When I submitted my first book, Dating Can Be Deadly, an editor immediately asked for the full manuscript. I’d only written three chapters at the time of submission, so I banged off the rest of the book in a month. That was not something I’d recommend!
What was the best money you ever spent as a writer?
Long before I was published, I attended the Surrey International Writers Conference annually. The workshops were invaluable, and the conference introduced me to agents, editors, and fellow writers. Also, paying my agent continues to be a great investment. In addition, I buy a new laptop every few years. I’m a bit superstitious about buying a new computer when I’m in the middle of writing the first draft of a story and earlier this year that bit me in the butt. My laptop died immediately after writing a large amount, and I paid big bucks to have a tech guy retrieve those precious words. Well worth the cost but lesson learned!
What was an early experience where you learned that language had power?
As a child, I learned early on that when things weren’t great you could escape into books. Stories held a power to change my mood and even my outlook on life.
Do you subscribe to any writing magazines? If so, which, and do you suggest new writers do the same?
I don’t have monthly subscriptions, but I do regularly pickup Mystery Scene and Romantic Times. I think that new writers should read anything and everything they can, but they shouldn’t blow their budget.
What’s your favorite under-appreciated novel?
A Good Man is Hard to Find by Flannery O’Connor is a fabulous collection of short stories and a personal favorite.
How do you balance making demands on the reader with taking care of the reader?
Before I was published an editor once told me that a story is a promise and it’s up to the writer to deliver. I try my best to take the reader along on the journey of discovering whodunnit and hope that when I deliver the truth, they find it both believable and plausible.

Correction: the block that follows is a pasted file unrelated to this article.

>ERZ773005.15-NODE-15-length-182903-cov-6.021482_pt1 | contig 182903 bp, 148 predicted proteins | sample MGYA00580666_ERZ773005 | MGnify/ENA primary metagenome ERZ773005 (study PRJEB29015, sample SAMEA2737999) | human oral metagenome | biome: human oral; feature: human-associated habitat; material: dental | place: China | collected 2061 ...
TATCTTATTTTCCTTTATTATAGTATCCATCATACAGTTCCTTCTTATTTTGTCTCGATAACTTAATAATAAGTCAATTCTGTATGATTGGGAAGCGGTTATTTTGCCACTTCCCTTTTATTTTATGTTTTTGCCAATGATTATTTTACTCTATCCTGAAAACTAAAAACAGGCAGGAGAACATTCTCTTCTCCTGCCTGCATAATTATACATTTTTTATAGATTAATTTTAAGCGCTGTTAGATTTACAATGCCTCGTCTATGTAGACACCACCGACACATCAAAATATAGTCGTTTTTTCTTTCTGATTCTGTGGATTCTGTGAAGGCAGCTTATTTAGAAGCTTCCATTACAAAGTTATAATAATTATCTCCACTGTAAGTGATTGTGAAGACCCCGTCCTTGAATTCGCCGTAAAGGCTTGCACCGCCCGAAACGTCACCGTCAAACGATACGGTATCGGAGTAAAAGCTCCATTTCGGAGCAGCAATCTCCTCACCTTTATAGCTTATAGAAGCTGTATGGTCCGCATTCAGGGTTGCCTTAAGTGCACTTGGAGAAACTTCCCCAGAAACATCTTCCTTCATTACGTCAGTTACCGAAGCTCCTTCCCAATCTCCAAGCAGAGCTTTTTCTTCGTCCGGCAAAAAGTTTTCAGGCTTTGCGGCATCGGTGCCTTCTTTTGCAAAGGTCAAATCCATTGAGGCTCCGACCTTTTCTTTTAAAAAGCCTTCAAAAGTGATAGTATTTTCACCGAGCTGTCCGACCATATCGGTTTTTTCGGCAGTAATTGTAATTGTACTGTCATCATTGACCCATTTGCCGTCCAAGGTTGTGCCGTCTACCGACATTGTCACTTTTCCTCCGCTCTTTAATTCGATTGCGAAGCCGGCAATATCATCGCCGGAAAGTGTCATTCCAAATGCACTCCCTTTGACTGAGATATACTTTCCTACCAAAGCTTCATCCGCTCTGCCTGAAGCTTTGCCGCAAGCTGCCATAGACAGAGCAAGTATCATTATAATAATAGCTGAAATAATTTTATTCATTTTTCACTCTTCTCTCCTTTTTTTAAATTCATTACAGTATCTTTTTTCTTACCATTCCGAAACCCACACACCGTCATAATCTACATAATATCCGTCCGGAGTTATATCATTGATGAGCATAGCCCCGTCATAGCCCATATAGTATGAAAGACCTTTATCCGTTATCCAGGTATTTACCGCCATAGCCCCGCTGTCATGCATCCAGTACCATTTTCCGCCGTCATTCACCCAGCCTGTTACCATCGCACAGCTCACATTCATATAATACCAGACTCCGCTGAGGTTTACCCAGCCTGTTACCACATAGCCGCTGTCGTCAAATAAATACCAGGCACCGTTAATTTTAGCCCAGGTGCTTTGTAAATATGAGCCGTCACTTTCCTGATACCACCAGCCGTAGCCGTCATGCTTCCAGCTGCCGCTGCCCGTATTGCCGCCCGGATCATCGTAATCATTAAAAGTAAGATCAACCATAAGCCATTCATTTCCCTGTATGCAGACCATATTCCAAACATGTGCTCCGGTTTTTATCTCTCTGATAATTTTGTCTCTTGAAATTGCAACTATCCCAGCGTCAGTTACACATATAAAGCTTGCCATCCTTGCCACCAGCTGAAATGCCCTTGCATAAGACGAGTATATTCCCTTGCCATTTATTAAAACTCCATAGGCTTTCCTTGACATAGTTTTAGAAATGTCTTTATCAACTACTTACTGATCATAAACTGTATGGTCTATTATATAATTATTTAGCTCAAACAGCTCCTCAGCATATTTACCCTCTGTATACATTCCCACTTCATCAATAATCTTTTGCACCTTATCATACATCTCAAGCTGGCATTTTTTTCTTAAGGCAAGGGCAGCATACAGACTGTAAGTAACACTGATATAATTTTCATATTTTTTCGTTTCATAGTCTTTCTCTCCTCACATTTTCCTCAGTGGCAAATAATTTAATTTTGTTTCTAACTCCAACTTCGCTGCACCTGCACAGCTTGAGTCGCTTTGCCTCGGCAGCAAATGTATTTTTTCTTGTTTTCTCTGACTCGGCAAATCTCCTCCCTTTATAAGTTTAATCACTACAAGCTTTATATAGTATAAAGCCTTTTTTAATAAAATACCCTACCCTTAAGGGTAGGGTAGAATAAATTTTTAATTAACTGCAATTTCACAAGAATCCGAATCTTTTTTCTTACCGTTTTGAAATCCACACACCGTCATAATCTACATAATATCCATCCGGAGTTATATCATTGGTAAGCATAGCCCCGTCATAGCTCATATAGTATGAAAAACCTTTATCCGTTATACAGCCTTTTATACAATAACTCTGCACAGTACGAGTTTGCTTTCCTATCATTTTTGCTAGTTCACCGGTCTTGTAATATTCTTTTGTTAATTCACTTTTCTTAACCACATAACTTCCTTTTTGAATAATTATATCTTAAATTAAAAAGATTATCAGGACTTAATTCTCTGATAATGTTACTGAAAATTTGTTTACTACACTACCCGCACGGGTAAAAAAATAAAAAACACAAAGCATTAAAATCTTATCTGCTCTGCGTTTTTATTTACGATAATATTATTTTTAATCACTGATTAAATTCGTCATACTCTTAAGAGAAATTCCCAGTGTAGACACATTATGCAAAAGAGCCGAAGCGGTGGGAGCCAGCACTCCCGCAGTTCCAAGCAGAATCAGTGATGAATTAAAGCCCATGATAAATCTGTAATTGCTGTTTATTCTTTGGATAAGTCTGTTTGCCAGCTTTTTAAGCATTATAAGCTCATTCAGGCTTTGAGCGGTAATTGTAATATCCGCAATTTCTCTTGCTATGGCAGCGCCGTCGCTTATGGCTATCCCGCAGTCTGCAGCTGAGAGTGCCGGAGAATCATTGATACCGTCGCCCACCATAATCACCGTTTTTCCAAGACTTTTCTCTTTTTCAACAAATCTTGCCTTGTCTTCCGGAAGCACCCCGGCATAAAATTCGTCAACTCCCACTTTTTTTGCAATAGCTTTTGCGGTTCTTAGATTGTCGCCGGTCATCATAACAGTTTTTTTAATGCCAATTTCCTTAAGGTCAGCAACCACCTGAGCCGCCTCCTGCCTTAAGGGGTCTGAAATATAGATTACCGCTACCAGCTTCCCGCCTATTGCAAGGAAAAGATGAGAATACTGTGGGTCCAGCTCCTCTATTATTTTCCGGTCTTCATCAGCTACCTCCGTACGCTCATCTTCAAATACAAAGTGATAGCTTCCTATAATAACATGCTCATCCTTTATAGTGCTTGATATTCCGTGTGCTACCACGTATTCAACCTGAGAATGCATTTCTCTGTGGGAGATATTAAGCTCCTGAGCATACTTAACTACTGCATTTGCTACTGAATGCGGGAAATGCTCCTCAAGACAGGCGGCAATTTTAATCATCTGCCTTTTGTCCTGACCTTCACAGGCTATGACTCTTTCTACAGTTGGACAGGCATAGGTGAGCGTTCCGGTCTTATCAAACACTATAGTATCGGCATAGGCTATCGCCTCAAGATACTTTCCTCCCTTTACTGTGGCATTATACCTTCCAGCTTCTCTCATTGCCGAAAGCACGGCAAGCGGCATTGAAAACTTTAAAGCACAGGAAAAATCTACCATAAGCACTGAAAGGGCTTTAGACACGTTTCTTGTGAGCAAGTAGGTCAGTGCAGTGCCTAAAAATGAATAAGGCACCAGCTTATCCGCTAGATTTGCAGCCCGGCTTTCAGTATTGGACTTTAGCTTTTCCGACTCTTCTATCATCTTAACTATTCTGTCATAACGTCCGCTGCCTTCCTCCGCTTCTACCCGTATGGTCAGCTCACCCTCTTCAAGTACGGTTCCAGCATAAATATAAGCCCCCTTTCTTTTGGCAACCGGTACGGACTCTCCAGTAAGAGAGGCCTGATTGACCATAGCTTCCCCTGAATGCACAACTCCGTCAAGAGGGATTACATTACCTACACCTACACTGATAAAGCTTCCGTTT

Do you base your characters on any real people you know?
My characters are usually an accumulation of everyone I’ve ever met. Sometimes, though, I meet someone or observe someone’s conduct that strikes a chord, and I find myself modeling a character after their behavior. This is more true for villains.
How many unpublished and half-finished books do you have?
Oh many! When I sold my first novel, I’d already written five or six complete stories. In 2015 and 2016 alone I wrote a couple of books that probably won’t ever see publication. I may choose to rewrite them one day but the way they stand now, they won’t see publication.
What does literary success look like to you?
Emails from readers saying they loved a book is the ultimate success. Also, continuing to find publishers wanting my work.
What’s the best way to market your books?
I’ve yet to find the key to unlock that secret! I try to focus on all forms of social media and reach out to my reader list through emails. Do these things work? Sure. The very best marketing though is still word of mouth. If you love a book, tell your friends!
What’s the most difficult thing about writing characters from the opposite sex?
All of my books are written from the point of view from the main character and all my protagonists are female. There are strong male characters also in my books, but you see them through my heroine’s eyes. I try to give my main male characters at least one trait that makes them vulnerable and that helps me ‘get into their head.’